898 Validity of Electronic Criteria for Detection of Ventilator-Associated Pneumonia

Sunday, March 21, 2010
Grand Hall (Hyatt Regency Atlanta)
Gina Oda, MS, CIC , VA Office of Public Health Surveillance and Research, Palo Alto, CA
Michelle DeVries, MPH , VA Office of Public Health Surveillance and Research, Palo Alto, CA
Samuel Brown, MD , Vecna Technologies, Inc., Greenbelt, MD
Jennifer Cook, RN , Vecna Technologies, Inc., Greenbelt, MD
Patricia Schirmer, MD , VA Office of Public Health Surveillance and Research, Palo Alto, CA
Mark Holodniy, MD , VA Office of Public Health Surveillance and Research, Palo Alto, CA
Background: Surveillance for ventilator-associated pneumonia (VAP) in hospital critical care units (CCUs) is an important but labor intensive endeavor.  Attempts to automate detection of VAP have been limited due to the reliance of surveillance definitions on clinical signs such as chest x-ray interpretation, and subjective symptoms such as presence of rales, and the difficulty in adapting these definitions to incorporate valid, electronically available data.  We adapted a published surveillance mechanism utilizing electronic data (Klompas, et al), and performed a preliminary analysis of the feasibility of using such an algorithm to detect VAP in a Veterans Administration (VA) healthcare facility.

Objective: The goal of this study is to determine the feasibility of substituting an algorithm based on electronic criteria in place of traditional manual methods for VAP surveillance.

Methods: We reviewed electronic medical records for 50 patients with VAP identified by manual surveillance using National Healthcare Safety Network (NHSN) criteria from January 2003 through July 2009 in our CCU to determine whether electronic algorithm criteria were met for each of these infections.  Electronic criteria included:  sustained increases in ventilator settings for fractional inspired oxygen (FIO2) and positive end-expiratory pressure (PEEP), sputum gram stain results and/or white blood cell counts indicating infection, and temperature readings indicating fever.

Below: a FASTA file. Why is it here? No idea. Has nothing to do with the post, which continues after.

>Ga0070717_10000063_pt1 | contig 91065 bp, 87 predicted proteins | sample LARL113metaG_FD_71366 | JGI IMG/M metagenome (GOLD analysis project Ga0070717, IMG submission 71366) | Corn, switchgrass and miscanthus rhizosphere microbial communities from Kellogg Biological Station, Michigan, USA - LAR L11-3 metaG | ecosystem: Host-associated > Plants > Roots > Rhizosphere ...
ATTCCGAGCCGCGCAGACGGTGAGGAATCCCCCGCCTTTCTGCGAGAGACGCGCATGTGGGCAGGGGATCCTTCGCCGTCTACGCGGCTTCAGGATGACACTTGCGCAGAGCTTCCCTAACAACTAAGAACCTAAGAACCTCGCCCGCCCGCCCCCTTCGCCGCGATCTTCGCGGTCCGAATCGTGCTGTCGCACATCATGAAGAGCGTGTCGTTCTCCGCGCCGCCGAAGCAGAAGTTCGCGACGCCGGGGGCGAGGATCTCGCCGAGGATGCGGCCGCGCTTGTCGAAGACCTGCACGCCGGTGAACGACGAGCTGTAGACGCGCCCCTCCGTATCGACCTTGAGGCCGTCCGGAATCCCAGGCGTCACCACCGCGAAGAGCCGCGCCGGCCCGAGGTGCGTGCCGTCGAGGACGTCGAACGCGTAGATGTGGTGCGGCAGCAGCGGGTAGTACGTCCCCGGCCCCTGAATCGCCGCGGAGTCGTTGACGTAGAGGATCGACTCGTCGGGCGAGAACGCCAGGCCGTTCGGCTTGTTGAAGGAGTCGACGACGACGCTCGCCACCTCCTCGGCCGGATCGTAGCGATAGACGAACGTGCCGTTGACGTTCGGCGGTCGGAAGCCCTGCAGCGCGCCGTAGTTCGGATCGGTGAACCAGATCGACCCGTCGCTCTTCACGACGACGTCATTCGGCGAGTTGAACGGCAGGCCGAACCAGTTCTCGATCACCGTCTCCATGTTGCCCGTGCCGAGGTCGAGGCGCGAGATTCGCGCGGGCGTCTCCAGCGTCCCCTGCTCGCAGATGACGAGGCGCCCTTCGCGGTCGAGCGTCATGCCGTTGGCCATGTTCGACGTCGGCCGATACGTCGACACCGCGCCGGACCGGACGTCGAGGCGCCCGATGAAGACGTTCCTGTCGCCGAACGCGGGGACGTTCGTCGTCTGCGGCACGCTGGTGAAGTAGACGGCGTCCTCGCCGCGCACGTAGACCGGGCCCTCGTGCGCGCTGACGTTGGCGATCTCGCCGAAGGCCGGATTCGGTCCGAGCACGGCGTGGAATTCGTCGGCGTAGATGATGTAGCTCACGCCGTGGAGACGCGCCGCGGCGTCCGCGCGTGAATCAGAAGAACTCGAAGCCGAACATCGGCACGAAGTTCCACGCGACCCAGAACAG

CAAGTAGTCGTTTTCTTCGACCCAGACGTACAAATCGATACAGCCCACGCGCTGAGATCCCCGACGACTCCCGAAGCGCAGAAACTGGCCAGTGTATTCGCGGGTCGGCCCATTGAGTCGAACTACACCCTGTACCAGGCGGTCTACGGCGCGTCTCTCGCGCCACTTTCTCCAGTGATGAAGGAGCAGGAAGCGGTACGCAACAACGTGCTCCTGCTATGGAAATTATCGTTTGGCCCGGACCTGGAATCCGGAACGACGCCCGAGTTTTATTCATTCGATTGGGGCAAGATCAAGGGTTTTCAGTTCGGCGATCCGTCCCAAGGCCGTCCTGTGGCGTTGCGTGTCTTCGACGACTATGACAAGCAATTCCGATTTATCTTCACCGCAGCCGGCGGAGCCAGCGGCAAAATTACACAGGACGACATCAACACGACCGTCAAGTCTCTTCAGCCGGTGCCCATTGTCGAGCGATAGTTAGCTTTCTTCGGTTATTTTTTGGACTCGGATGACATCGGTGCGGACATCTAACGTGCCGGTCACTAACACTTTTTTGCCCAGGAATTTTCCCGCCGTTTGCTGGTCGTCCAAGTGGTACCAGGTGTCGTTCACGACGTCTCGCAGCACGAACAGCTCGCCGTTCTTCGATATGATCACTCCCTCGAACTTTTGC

Results: Only 13 of 50 (26%) VAPs identified through manual NHSN surveillance methods met one or more of the electronic criteria for changes in ventilator settings.  The electronic criteria most often met were sputum gram stain with ≥25 neutrophils per high power field  (90%), presence of fever > 38° C (84%), and white blood cell count >12,000 per high power field (64%).  Consistent with the NHSN definition requirement for VAP, chest x-ray evidence of new or progressive and persistent infiltrate was present in 100% of the manually identified VAPs.

Conclusions: Utilization of an electronic algorithm for detection of VAP would reduce the time required to identify and confirm the presence of infection and provide better standardization of criteria, thus reducing subjectivity and improving reliability.  We hypothesized that a previously published algorithm based on changes in ventilator settings could be substituted for traditional manual surveillance methods in our patient population.  However, our study found that evidence of worsening gas exchange via changes in ventilator settings was not present in the majority of our manually identified VAPs.  The reasons for this are unclear.  Future research focus will include a review of electronically available alternative measures of changes in pulmonary mechanics/oxygenation.